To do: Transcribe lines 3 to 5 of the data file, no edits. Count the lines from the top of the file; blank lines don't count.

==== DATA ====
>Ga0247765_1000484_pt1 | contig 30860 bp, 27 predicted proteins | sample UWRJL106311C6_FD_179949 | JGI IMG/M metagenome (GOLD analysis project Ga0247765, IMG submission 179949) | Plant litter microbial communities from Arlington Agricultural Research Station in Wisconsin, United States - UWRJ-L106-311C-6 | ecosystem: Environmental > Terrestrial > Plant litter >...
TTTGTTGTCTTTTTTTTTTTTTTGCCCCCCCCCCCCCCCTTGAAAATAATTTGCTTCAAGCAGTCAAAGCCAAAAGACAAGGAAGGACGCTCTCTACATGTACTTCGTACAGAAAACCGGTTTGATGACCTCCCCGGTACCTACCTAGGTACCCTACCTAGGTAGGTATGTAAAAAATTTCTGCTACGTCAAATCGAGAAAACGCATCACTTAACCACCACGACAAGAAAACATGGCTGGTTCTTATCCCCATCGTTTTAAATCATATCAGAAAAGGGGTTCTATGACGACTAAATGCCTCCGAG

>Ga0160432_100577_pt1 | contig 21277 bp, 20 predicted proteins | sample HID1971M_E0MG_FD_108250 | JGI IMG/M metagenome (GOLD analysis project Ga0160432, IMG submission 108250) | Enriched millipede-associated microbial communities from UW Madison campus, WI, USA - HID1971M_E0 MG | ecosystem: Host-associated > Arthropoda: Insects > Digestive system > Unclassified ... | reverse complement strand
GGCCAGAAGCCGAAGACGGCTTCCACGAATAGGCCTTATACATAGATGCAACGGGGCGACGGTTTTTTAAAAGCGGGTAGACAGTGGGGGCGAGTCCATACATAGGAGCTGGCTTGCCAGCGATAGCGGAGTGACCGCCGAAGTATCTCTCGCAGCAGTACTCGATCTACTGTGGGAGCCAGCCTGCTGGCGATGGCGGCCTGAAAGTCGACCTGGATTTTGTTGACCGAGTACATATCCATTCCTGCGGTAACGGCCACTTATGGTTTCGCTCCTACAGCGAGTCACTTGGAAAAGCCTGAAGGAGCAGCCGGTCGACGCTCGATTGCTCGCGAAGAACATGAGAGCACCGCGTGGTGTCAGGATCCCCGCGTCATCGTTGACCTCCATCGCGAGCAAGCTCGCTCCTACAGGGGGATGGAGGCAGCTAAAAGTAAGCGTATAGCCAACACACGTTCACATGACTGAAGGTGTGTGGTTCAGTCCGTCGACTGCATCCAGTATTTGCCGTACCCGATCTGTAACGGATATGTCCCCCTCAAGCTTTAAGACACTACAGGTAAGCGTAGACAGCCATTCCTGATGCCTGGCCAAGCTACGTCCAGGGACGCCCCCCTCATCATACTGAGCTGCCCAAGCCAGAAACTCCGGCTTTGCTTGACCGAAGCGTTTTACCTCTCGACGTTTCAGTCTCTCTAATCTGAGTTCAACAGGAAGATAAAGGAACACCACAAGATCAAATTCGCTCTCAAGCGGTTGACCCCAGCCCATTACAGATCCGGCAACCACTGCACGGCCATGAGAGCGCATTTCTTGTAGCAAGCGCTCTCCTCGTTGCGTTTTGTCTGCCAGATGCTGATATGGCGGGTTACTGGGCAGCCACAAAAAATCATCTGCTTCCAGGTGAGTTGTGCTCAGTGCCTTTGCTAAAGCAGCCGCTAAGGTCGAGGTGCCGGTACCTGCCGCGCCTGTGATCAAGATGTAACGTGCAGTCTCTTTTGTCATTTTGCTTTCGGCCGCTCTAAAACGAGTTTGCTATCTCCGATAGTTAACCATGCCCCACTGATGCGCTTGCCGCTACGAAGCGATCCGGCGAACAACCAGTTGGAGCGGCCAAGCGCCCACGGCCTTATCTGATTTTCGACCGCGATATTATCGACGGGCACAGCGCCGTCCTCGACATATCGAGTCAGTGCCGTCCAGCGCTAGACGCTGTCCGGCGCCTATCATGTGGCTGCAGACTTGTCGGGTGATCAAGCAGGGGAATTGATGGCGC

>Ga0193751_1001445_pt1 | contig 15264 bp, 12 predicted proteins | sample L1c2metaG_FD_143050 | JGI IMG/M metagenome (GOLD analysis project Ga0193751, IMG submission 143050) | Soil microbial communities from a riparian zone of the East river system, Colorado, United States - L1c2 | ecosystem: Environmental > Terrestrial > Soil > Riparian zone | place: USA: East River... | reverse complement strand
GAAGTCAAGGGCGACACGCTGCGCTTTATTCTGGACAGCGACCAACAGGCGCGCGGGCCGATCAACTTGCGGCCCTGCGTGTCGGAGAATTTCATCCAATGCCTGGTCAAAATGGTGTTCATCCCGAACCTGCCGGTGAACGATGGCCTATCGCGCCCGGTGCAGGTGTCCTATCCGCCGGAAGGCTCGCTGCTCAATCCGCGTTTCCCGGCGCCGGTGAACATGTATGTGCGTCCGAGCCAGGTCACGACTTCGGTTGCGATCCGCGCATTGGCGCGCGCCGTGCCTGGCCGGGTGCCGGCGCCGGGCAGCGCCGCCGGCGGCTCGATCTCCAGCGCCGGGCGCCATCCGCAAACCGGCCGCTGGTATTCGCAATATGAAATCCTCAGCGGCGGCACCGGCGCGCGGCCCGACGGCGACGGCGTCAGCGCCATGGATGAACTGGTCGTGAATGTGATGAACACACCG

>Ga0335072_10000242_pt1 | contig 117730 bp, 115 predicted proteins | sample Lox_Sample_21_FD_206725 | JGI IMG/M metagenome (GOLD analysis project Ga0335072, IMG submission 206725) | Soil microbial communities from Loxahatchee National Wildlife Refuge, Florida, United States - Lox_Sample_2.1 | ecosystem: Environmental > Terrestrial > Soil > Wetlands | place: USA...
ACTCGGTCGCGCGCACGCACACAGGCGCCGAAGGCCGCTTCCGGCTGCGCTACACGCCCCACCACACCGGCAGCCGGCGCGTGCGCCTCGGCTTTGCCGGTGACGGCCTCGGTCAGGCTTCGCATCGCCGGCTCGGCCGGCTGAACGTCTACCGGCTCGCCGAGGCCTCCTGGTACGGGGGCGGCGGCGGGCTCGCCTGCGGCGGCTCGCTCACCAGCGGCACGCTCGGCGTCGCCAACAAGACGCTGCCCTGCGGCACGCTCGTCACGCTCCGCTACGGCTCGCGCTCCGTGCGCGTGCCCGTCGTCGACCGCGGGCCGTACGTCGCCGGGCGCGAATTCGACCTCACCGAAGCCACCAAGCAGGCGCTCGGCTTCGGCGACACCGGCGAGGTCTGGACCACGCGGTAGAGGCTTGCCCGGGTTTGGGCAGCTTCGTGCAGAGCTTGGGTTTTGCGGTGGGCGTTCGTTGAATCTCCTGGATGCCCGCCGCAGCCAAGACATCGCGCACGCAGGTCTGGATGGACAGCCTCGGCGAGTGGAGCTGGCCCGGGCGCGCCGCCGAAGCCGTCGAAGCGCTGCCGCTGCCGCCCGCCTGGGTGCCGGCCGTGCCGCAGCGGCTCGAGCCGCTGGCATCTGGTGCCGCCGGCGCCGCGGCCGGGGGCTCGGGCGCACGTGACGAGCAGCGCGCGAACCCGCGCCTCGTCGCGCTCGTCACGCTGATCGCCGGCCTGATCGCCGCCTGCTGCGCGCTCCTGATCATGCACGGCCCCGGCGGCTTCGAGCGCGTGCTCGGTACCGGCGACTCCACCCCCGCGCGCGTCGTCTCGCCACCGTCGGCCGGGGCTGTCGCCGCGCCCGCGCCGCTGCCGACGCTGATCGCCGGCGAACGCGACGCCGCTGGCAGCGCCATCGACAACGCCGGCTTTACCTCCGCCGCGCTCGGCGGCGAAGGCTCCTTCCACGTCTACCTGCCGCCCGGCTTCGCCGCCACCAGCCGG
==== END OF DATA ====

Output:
>Ga0160432_100577_pt1 | contig 21277 bp, 20 predicted proteins | sample HID1971M_E0MG_FD_108250 | JGI IMG/M metagenome (GOLD analysis project Ga0160432, IMG submission 108250) | Enriched millipede-associated microbial communities from UW Madison campus, WI, USA - HID1971M_E0 MG | ecosystem: Host-associated > Arthropoda: Insects > Digestive system > Unclassified ... | reverse complement strand
GGCCAGAAGCCGAAGACGGCTTCCACGAATAGGCCTTATACATAGATGCAACGGGGCGACGGTTTTTTAAAAGCGGGTAGACAGTGGGGGCGAGTCCATACATAGGAGCTGGCTTGCCAGCGATAGCGGAGTGACCGCCGAAGTATCTCTCGCAGCAGTACTCGATCTACTGTGGGAGCCAGCCTGCTGGCGATGGCGGCCTGAAAGTCGACCTGGATTTTGTTGACCGAGTACATATCCATTCCTGCGGTAACGGCCACTTATGGTTTCGCTCCTACAGCGAGTCACTTGGAAAAGCCTGAAGGAGCAGCCGGTCGACGCTCGATTGCTCGCGAAGAACATGAGAGCACCGCGTGGTGTCAGGATCCCCGCGTCATCGTTGACCTCCATCGCGAGCAAGCTCGCTCCTACAGGGGGATGGAGGCAGCTAAAAGTAAGCGTATAGCCAACACACGTTCACATGACTGAAGGTGTGTGGTTCAGTCCGTCGACTGCATCCAGTATTTGCCGTACCCGATCTGTAACGGATATGTCCCCCTCAAGCTTTAAGACACTACAGGTAAGCGTAGACAGCCATTCCTGATGCCTGGCCAAGCTACGTCCAGGGACGCCCCCCTCATCATACTGAGCTGCCCAAGCCAGAAACTCCGGCTTTGCTTGACCGAAGCGTTTTACCTCTCGACGTTTCAGTCTCTCTAATCTGAGTTCAACAGGAAGATAAAGGAACACCACAAGATCAAATTCGCTCTCAAGCGGTTGACCCCAGCCCATTACAGATCCGGCAACCACTGCACGGCCATGAGAGCGCATTTCTTGTAGCAAGCGCTCTCCTCGTTGCGTTTTGTCTGCCAGATGCTGATATGGCGGGTTACTGGGCAGCCACAAAAAATCATCTGCTTCCAGGTGAGTTGTGCTCAGTGCCTTTGCTAAAGCAGCCGCTAAGGTCGAGGTGCCGGTACCTGCCGCGCCTGTGATCAAGATGTAACGTGCAGTCTCTTTTGTCATTTTGCTTTCGGCCGCTCTAAAACGAGTTTGCTATCTCCGATAGTTAACCATGCCCCACTGATGCGCTTGCCGCTACGAAGCGATCCGGCGAACAACCAGTTGGAGCGGCCAAGCGCCCACGGCCTTATCTGATTTTCGACCGCGATATTATCGACGGGCACAGCGCCGTCCTCGACATATCGAGTCAGTGCCGTCCAGCGCTAGACGCTGTCCGGCGCCTATCATGTGGCTGCAGACTTGTCGGGTGATCAAGCAGGGGAATTGATGGCGC

>Ga0193751_1001445_pt1 | contig 15264 bp, 12 predicted proteins | sample L1c2metaG_FD_143050 | JGI IMG/M metagenome (GOLD analysis project Ga0193751, IMG submission 143050) | Soil microbial communities from a riparian zone of the East river system, Colorado, United States - L1c2 | ecosystem: Environmental > Terrestrial > Soil > Riparian zone | place: USA: East River... | reverse complement strand